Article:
Multiple Agencies Warn of Tainted Street Drugs in Boulder, Longmont and Broomfield

Posted on 02/10/2021 at 09:09 am

 Law enforcement agencies in Boulder, Longmont and Broomfield want to warn the public about a recent influx of possible fentanyl-tainted street drugs in the community. 

Since the start of the year, law enforcement and medical agencies in these jurisdictions have responded to several unattended deaths, some of which might be drug-related. However, the cause and manner of death will be determined by the coroner’s office.

We are sharing this information to help the public stay safe.

Boulder Police (BPD) officers have been trained to carry and deploy Narcan on a regular basis since summer 2015. From 2018 to 2020, BPD officers saved at least 17 individuals by administering Narcan.

Longmont Police (LPD) officers and community service officers have been carrying Narcan since January 2017.  Since January 2017, they have saved 47 lives with Narcan.

Broomfield Police started carrying Narcan in 2017.

Though 2020 data is still incomplete, 2020 is on track to be a record year for overdose deaths and follows a 3-decade trend upward, except for 2018, according to the Boulder County Health Department. This mirrors national trends in overdose deaths, according to Boulder County Health. Fentanyl is a big driver and is cross-contamination is considered the cause of the increase in cocaine deaths as well. Overdose deaths from psychostimulants, such as meth, increased 34.8% and now exceeds cocaine-involved deaths.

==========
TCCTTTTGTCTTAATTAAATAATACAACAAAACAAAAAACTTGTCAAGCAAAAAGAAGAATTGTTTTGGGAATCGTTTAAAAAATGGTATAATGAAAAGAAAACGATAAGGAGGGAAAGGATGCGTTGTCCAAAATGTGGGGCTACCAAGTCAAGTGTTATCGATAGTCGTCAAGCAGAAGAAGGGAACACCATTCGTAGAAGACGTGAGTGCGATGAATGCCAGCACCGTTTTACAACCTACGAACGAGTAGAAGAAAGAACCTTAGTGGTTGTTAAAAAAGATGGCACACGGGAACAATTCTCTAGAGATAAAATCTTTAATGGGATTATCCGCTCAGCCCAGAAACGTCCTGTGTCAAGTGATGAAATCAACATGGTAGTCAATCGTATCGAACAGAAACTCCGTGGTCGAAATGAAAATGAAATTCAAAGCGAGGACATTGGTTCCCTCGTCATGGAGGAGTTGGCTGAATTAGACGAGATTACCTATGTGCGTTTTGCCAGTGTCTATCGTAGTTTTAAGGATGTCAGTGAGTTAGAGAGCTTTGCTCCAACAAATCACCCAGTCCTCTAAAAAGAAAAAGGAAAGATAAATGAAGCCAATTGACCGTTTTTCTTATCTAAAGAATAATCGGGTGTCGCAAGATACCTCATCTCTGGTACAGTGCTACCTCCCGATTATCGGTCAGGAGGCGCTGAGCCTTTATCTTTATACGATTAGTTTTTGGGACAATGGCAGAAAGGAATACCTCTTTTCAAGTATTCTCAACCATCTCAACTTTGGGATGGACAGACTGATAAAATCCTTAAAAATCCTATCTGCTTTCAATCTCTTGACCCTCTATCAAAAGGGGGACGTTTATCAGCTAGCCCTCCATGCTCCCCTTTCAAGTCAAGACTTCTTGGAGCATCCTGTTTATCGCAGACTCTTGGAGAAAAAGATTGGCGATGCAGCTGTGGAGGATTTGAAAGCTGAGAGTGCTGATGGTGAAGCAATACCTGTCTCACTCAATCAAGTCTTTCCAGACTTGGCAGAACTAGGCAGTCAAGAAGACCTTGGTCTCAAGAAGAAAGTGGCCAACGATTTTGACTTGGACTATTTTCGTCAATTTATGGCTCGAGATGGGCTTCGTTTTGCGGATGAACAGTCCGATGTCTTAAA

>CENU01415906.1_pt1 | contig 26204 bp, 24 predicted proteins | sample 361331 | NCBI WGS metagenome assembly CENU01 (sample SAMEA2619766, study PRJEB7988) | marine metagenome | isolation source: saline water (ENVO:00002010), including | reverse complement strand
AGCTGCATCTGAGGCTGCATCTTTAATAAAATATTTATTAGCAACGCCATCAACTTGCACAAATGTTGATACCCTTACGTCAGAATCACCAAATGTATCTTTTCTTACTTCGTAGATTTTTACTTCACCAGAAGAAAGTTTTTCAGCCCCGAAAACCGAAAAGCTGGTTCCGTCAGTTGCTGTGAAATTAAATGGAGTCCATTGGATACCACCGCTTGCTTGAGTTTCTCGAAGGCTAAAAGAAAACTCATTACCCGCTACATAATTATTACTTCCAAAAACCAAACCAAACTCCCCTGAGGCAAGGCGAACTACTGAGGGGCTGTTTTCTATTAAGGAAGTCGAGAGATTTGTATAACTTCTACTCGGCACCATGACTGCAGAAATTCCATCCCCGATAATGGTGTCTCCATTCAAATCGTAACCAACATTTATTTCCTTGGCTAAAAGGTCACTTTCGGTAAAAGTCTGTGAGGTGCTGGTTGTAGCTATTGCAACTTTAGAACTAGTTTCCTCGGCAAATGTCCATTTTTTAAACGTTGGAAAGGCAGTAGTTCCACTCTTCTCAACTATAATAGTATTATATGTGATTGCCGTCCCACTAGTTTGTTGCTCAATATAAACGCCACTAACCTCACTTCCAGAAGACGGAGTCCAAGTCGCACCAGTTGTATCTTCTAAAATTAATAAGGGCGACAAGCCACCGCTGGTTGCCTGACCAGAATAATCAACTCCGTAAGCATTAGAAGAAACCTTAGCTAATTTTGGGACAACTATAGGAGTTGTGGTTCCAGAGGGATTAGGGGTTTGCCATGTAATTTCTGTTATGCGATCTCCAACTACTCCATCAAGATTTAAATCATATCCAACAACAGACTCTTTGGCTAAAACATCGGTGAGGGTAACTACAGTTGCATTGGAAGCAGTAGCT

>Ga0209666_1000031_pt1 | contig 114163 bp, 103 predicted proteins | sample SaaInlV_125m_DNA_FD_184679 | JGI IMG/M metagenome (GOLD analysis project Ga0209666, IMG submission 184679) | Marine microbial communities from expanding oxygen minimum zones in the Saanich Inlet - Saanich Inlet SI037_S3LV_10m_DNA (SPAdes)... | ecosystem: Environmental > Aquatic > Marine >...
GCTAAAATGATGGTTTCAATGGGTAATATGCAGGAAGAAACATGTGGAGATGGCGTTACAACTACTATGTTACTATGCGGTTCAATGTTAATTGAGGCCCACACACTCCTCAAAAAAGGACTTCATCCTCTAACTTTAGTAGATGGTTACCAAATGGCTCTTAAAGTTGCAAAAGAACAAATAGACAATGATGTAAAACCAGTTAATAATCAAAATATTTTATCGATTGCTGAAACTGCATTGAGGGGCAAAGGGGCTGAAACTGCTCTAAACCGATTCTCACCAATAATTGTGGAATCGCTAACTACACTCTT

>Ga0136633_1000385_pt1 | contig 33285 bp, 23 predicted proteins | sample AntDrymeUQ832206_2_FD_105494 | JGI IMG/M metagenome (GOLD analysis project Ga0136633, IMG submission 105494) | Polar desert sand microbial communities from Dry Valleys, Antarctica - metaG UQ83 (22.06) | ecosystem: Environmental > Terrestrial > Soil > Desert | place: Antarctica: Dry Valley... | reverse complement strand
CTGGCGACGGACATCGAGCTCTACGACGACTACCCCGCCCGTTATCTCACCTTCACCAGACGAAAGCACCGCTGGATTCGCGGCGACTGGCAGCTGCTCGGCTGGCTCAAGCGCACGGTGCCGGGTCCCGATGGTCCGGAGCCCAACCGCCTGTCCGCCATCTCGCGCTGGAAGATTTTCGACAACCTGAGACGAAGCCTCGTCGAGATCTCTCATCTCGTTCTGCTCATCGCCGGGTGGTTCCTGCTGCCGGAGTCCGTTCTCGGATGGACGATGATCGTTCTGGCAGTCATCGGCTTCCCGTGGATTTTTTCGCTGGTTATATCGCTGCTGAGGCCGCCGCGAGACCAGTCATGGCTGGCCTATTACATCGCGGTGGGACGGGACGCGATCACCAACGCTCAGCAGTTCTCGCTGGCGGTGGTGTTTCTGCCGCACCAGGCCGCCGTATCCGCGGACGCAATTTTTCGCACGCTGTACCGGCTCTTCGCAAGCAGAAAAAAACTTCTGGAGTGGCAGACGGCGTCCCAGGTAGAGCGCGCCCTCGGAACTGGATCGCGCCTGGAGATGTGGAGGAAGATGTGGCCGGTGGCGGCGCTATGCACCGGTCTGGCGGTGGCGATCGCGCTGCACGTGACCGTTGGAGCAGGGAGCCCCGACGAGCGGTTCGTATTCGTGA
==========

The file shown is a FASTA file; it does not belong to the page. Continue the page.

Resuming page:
Fentanyl is 50 - 100 times more potent than heroin, and significantly increases the risk of death from accidental overdose. Each day in the United States, more than 100 people die as a result of drug overdose. Rates of drug overdose have increased dramatically in the past decade, with drug overdose surpassing motor vehicle accidents as the leading cause of accidental death.

According to the Boulder County Health Department, 2020 had the highest numbers of Emergency Department visits for opioid overdose compared to 2017-2019. Additionally, stimulant overdose visits to Boulder County hospitals were 54% higher in 2019 than in 2020. Even though the final numbers for 2020 aren’t yet in, the county has also seen an increase in deaths from methamphetamine, heroin and other opioids.

Signs of overdose include:
Not responsive to sound or pain, such as a sternum rub

Not breathing

Blue lips or fingertips

Loud gurgling sounds.

If an individual is concerned that someone is having an overdose, but reluctant to call 911 for fear of prosecution, the 911 Good Samaritan Law states that a person is immune from criminal prosecution for an offense when the person reports, in good faith, an emergency drug or alcohol overdose even to a law enforcement officer, to the 911 system, or to a medical provider. Learn more at https://cdphe.colorado.gov/colorado-public-health-harm-reduction-legislation

Anyone who may have information about any incidents involving these tainted drugs or any crimes that could be related may contact the Northern Colorado Crime Stoppers and remain anonymous at 1-800-222-TIPS (8477). Tips may also be submitted through the Crime Stoppers website at crimeshurt.com